How to Minimise the Risk When Buying Off-the-Plan
By: Shannyn Brown
Buying off-the-plan can be an easy sell to first home buyers and property investors. An off-the-plan property has a lower price and stamp duty payable. And, depending on the building company, you can make interior decisions like paint and carpet colours, or get upgrades to the property’s fixtures and fittings.
However, many purchasers don’t know what an off-the-plan property is, or how to recognise one by the contract of sale. I asked Peter Mericka, a property lawyer from Lawyers Conveyancing, these questions and more about buying off-the-plan.
What is “off-the-plan”?
“An off-the-plan property is a piece of land, or unit, that hasn’t been registered on its own certificate of title,” explained Mr Mericka.
He said the contract will specifically identify the individual property for sale as well as a certificate of title for the whole subdivision, and a plan showing the land being divided into smaller lots – hence the saying “buying off-the-plan”.
And the benefits of buying off-the-plan?
“You are paying a reduced stamp duty based on the value of the land before the development is finished. For example: if you are buying an apartment that is worth $500,000 you would pay a high rate of stamp duty, compared to the value of the land on the day of sale – which might only be a fraction of that,” he said.
How about the risks?
According to Mr. Mericka the biggest pitfall is for purchasers who are borrowing. They will usually have a contract subject to approval of their home loan. Finance may be approved by that date, but it will usually take a lot longer than that for the plan of subdivision to be registered. So that months, or years, later when the plan registers and it is time to settle – their finance approval would have expired. And the purchaser will need the bank to re-approve their loan to be able to settle. And if the bank refuses to do so, the purchaser will find themselves in the impossible situation of having to pay for the property without any bank funds.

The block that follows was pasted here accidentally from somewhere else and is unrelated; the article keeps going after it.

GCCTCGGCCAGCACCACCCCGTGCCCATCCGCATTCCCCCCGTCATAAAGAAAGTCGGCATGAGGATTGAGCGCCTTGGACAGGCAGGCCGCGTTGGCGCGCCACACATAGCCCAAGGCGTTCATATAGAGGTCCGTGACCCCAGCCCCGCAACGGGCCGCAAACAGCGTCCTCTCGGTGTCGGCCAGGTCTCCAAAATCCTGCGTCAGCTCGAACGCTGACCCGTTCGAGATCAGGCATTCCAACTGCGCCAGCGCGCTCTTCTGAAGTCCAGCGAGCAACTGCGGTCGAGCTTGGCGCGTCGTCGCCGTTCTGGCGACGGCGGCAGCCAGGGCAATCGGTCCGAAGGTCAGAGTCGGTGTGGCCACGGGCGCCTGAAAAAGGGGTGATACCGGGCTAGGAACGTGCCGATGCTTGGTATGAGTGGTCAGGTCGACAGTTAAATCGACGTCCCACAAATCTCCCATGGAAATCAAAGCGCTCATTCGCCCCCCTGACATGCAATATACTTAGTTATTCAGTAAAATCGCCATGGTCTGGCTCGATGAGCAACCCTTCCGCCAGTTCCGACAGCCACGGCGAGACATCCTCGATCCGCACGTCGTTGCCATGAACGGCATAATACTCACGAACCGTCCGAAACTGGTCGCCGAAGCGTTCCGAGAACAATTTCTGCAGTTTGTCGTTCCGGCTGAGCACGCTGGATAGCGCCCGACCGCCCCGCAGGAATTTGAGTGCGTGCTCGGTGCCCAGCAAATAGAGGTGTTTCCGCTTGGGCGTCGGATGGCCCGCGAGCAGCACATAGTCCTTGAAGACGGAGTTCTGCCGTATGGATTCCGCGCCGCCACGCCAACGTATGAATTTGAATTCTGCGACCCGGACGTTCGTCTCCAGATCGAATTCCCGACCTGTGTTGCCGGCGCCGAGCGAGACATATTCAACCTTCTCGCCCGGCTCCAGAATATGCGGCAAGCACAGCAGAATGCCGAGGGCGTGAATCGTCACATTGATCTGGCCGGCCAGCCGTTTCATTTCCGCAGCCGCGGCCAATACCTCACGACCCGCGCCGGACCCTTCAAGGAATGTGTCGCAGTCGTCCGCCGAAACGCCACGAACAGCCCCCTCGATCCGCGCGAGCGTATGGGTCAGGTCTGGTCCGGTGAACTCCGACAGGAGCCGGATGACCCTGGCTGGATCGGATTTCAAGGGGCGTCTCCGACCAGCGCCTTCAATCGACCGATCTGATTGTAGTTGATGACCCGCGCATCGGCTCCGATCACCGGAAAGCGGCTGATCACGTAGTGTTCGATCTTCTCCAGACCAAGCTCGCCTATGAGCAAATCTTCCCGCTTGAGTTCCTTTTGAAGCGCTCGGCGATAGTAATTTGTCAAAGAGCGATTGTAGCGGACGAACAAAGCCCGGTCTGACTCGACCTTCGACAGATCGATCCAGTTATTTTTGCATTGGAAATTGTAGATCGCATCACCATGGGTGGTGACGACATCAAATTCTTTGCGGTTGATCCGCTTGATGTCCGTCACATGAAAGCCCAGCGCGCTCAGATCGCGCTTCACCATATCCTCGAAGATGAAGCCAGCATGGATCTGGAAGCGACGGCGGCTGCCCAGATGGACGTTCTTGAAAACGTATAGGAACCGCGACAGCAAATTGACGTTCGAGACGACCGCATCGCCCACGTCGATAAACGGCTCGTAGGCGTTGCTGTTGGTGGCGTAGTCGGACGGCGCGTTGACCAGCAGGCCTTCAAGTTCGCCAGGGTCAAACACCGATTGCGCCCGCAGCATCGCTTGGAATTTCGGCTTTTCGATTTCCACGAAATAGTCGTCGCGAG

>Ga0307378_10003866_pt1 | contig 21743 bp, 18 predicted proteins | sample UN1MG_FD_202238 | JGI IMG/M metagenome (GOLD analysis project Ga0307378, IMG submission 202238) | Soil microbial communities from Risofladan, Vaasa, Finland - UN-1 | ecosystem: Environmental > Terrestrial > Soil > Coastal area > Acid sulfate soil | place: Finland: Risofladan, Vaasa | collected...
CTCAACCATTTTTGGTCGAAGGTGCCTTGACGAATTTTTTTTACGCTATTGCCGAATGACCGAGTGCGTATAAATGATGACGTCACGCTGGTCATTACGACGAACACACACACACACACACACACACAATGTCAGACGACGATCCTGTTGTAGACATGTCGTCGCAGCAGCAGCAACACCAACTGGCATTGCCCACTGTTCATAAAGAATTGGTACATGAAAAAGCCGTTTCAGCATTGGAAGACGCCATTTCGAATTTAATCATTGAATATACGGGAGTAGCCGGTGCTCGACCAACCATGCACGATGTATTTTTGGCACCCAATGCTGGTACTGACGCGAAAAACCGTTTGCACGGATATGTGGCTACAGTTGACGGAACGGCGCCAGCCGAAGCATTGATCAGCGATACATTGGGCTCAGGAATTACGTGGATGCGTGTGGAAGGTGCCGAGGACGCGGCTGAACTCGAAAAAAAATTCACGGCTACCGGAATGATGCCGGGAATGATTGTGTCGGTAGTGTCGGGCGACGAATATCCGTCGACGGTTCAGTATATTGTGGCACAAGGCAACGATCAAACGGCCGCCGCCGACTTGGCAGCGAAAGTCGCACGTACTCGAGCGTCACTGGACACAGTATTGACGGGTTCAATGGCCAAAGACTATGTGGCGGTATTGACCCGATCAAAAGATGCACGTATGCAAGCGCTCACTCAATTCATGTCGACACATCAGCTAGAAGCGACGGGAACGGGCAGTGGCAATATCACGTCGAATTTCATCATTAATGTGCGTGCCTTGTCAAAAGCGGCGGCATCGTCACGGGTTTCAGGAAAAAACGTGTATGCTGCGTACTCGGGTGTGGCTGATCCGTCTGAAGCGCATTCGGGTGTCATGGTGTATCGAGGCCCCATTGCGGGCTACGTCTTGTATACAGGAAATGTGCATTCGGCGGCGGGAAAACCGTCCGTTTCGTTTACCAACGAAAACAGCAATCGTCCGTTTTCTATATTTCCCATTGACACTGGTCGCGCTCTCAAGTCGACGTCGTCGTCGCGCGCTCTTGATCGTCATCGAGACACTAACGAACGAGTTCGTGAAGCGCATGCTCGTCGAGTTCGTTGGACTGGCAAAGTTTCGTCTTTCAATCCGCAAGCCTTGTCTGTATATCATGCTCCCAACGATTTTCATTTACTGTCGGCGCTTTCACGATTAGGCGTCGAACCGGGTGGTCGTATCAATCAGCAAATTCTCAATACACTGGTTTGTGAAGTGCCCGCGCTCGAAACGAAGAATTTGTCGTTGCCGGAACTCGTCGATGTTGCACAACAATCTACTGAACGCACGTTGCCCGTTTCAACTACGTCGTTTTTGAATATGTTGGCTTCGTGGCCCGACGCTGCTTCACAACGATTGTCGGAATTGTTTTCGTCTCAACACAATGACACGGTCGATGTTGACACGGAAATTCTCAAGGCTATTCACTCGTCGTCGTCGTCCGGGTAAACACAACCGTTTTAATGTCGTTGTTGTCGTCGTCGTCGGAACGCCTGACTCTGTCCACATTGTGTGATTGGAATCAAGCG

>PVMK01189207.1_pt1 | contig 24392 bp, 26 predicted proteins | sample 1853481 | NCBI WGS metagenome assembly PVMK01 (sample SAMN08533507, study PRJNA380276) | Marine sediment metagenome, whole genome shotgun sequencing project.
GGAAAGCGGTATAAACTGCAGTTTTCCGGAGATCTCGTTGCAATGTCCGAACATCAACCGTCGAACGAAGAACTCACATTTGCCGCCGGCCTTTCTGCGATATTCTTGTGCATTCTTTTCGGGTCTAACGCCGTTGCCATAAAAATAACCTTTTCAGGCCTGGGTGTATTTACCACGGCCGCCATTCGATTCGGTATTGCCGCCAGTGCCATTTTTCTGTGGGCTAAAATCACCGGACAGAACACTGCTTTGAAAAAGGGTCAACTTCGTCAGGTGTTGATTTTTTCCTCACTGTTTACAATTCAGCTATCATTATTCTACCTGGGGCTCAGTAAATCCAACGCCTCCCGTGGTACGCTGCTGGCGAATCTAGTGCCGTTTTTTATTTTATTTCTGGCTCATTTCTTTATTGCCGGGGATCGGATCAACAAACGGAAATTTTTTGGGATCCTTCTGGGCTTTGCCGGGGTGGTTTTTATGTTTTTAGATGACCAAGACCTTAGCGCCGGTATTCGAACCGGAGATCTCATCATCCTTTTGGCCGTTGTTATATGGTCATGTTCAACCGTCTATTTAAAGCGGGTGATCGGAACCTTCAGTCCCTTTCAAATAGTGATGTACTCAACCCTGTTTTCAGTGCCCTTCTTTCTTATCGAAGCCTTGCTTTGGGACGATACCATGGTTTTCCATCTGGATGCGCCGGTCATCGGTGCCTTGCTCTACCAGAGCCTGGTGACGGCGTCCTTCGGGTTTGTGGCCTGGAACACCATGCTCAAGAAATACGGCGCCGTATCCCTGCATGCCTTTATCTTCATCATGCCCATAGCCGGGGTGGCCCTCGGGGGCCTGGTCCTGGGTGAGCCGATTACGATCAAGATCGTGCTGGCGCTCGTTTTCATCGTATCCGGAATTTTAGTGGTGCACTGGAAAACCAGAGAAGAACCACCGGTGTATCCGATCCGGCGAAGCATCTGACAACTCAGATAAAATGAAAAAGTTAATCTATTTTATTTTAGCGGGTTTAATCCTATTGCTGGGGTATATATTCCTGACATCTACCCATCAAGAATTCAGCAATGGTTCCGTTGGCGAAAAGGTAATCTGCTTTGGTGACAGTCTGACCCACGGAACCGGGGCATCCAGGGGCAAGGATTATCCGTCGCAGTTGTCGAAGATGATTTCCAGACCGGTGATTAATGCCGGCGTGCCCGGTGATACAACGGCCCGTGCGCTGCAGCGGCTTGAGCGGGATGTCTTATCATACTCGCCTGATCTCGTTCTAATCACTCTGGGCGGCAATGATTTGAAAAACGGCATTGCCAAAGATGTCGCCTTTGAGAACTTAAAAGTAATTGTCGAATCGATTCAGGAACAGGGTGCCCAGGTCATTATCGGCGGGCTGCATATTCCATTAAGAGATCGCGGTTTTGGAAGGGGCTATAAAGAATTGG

That said, having your own money to purchase a property does not always save you from headaches either. The problem for people who have the cash is that the finished property may not be what they expected. “I always say it is like commissioning a work of art,” explained Mr Mericka. “You employ someone to paint your portrait, but when you see it, it’s not really what you wanted or expected.
“Does a purchaser have any options if they are unhappy?
Generally speaking: no, said Mr. Mericka. “Off-the-plan contracts have a lot of special conditions the purpose of which is to limit the rights of the purchaser and maximise the rights of the vendor. Which includes the right to change the size of the lot, and if it is a unit, to change the configuration of the unit. It is regarded as not sufficient to end the contract if the change is less than five per cent of the size of the property.”
Protect yourself from the start with legal advice
It is always best to get a lawyer to check the contract before signing it, and make sure you understand what you are committing yourself to. “If you get advice these conditions will be pointed out to you and you can negotiate for the removal or changing of the special conditions. But in most cases, especially with large developments, there can be strong resistance from the developer, and you may be stuck with what’s on offer,” said Mr. Mericka.
And the final word on buying off-the-plan?
If there was one thing that Mr. Mericka would tell a purchaser buying off-the-plan: “Don’t do it if you are relying on bank finance for the purchase. Off-the-plan is for investors and those with the funds to buy without assistance”.
Lawyers Conveyancing offer pre-contract legal advice for off-the-plan purchases. Click here to protect yourself when buying off-the-plan in Victoria.